NEWS MEDIA UPDATE · UTAH · Libel · May 23, 2007
Press conference statements not immune from libel claim
May 23, 2007 · The Utah Supreme Court ruled last week that attorneys and parties to a lawsuit can be sued if they make defamatory statements during press conferences.
Although statements connected with judicial proceedings are usually protected by privilege in Utah, the court said that this privilege probably does not apply to most statements made at press conferences.
Even if the privilege does apply, the court said, immunity is waived when there is “excessive publication” of the statements.
The case began in August 2003 when Mary Ann Nelson filed a lawsuit against several of her family members and alleged that she was forced to enter into a polygamist marriage with her uncle when she was 16 years old. Nelson’s lawsuit named hundreds of defendants, including Nevin and Denise Pratt, that she said were tied to the polygamist organization.
Shortly after the lawsuit was filed, Nelson and her attorneys held a press conference regarding the case that “made local, national and international news,” according to the opinion. At the conference, Nelson and her attorneys made several comments that the opposing parties alleged were false and defamatory.
Though Nelson did not refer to the Pratts by name, one of her attorneys said that the people named in the lawsuit were “key members” of the polygamist organization.
The Pratts also claimed that the initial complaint filed in the case by Nelson was defamatory.
The court said that the purpose of the “judicial proceeding privilege” is to “promote candid and honest communication between the parties and their counsel in order to resolve the dispute.”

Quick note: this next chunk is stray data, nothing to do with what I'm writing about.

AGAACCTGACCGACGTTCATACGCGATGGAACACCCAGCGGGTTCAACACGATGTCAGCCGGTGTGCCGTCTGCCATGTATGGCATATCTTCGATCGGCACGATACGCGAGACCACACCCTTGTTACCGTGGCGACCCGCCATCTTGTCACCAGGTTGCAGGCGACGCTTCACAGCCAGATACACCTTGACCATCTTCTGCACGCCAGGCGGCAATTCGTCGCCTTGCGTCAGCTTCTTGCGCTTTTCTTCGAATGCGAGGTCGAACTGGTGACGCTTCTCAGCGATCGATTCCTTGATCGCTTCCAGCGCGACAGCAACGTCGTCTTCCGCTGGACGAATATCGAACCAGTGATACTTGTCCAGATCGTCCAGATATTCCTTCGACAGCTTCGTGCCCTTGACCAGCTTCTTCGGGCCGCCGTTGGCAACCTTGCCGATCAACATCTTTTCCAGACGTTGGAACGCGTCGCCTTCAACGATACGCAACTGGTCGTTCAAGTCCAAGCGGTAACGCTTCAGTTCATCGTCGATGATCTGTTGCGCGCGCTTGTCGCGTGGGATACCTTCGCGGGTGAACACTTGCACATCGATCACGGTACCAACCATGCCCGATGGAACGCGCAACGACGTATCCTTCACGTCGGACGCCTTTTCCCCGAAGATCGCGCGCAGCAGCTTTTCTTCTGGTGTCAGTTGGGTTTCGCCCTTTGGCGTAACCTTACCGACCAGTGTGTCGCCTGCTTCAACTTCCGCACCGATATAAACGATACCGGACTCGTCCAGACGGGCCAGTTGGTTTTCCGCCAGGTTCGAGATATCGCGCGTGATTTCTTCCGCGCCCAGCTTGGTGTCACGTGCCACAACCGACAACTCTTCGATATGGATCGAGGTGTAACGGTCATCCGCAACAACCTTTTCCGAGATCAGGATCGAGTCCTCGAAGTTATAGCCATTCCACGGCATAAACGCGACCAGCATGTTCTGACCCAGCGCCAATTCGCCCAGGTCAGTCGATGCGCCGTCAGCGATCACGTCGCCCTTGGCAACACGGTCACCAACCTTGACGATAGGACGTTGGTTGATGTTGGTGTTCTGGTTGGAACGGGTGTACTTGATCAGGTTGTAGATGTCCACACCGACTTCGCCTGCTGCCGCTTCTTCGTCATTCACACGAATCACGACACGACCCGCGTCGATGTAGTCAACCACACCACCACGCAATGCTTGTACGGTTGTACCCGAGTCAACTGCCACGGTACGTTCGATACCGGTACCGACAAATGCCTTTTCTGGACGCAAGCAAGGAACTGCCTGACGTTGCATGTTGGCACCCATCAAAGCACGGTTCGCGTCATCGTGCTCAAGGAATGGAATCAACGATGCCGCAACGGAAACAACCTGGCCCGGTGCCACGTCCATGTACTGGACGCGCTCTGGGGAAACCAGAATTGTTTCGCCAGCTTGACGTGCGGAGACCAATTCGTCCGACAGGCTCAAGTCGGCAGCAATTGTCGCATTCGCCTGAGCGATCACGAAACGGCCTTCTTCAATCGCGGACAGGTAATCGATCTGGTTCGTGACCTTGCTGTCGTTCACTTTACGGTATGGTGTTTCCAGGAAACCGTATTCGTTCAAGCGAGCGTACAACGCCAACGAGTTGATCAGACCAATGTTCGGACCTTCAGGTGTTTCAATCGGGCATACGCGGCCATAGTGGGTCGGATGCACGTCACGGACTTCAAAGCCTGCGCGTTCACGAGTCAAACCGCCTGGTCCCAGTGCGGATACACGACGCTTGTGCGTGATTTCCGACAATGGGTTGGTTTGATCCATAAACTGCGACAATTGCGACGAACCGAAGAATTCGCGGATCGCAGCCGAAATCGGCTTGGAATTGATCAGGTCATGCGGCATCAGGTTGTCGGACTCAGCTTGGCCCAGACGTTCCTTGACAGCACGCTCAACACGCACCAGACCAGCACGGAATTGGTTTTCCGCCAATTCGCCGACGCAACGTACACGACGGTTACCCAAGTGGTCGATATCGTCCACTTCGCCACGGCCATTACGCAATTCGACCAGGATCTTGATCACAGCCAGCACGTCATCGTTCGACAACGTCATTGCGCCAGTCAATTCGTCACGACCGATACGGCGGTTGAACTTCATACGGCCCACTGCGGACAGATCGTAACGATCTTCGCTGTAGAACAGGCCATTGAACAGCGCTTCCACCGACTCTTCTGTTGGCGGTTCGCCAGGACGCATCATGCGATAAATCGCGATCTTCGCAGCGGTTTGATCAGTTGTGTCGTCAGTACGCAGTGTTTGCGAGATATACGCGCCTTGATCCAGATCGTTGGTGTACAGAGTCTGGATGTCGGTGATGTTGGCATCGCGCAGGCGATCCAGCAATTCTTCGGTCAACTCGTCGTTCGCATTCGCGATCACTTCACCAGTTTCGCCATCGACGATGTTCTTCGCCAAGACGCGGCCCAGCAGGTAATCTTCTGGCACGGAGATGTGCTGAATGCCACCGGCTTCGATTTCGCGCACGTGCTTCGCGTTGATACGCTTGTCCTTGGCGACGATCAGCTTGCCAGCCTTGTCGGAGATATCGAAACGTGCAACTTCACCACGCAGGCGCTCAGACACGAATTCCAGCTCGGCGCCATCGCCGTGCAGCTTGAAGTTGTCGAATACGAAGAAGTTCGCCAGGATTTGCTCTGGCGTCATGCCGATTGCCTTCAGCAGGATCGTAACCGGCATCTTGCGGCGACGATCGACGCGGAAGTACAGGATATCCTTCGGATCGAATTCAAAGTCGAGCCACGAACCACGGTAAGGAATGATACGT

Consequently, the court found that while the court filing was protected by privilege, the press conference statements were not. “Statements made and distributed to the press concerning pending or ongoing litigation do little, if anything, to promote the truth finding process in a judicial proceeding,” the court reasoned.
The court further explained that even though “it is doubtful statements made at a press conference qualify” for any kind of privilege, Nelson and her attorneys had waived that privilege, if there was one. The court said that they were “disinclined” to extend any privilege “in a case such as this where a party called a press conference and distributed various statements to the media for widespread dissemination.”
The Supreme Court sent the case back to a trial court to further consider the libel claim. The trial court and intermediate court had ruled in favor of the Nelsons, saying the Pratts did not file certain court papers in time.
(Pratt v. Nelson) — ES